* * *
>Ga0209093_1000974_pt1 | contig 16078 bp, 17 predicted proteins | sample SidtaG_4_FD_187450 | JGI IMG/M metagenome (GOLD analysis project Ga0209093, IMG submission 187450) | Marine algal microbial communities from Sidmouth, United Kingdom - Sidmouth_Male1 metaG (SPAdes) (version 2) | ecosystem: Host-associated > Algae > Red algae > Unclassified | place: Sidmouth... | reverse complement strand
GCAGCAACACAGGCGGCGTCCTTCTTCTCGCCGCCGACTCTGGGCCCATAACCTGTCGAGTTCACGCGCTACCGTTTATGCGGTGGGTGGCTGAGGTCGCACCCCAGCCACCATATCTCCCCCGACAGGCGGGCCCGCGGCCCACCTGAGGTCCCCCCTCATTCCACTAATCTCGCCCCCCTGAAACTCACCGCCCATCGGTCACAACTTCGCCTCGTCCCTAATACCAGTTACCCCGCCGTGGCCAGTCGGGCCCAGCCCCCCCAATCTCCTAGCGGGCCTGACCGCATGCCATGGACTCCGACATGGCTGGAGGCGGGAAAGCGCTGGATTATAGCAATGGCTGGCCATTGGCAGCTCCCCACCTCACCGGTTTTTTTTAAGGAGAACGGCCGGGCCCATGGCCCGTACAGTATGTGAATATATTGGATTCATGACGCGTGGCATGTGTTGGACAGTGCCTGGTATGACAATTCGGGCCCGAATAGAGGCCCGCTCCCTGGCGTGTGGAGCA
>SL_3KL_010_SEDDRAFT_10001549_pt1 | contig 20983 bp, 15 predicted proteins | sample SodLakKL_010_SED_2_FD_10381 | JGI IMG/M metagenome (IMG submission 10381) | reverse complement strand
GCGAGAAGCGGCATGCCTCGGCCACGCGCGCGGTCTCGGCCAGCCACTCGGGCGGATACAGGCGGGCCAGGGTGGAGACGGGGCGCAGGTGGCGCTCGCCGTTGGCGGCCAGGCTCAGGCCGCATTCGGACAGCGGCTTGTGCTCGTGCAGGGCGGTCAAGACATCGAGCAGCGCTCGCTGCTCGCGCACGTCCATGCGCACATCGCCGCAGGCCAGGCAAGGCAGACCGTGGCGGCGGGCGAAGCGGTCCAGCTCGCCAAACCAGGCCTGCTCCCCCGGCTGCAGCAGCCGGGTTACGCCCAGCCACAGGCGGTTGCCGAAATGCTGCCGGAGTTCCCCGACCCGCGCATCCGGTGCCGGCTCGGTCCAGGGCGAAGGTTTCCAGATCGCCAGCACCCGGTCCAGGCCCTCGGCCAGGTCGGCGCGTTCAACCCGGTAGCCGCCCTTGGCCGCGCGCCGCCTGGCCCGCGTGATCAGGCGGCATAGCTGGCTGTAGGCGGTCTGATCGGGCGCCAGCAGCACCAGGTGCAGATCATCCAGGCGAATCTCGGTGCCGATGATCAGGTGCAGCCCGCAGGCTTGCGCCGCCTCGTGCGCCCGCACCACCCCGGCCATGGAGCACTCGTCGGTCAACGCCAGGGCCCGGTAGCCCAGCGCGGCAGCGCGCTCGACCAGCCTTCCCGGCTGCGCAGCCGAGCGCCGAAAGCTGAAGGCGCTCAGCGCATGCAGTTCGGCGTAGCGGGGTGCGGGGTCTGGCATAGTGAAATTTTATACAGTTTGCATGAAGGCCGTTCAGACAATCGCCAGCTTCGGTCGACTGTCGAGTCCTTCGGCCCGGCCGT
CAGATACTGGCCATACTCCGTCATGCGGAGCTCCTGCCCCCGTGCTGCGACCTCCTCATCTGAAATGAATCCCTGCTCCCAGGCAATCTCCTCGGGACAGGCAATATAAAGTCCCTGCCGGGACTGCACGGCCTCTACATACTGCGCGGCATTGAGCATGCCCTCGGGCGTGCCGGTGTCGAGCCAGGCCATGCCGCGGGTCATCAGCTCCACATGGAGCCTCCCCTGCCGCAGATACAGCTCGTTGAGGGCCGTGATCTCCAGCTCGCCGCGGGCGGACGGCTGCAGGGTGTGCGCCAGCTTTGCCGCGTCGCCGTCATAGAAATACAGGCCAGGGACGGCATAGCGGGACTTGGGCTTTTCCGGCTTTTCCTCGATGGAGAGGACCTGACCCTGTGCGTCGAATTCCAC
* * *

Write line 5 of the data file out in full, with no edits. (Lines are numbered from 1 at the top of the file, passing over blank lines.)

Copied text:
CAGATACTGGCCATACTCCGTCATGCGGAGCTCCTGCCCCCGTGCTGCGACCTCCTCATCTGAAATGAATCCCTGCTCCCAGGCAATCTCCTCGGGACAGGCAATATAAAGTCCCTGCCGGGACTGCACGGCCTCTACATACTGCGCGGCATTGAGCATGCCCTCGGGCGTGCCGGTGTCGAGCCAGGCCATGCCGCGGGTCATCAGCTCCACATGGAGCCTCCCCTGCCGCAGATACAGCTCGTTGAGGGCCGTGATCTCCAGCTCGCCGCGGGCGGACGGCTGCAGGGTGTGCGCCAGCTTTGCCGCGTCGCCGTCATAGAAATACAGGCCAGGGACGGCATAGCGGGACTTGGGCTTTTCCGGCTTTTCCTCGATGGAGAGGACCTGACCCTGTGCGTCGAATTCCAC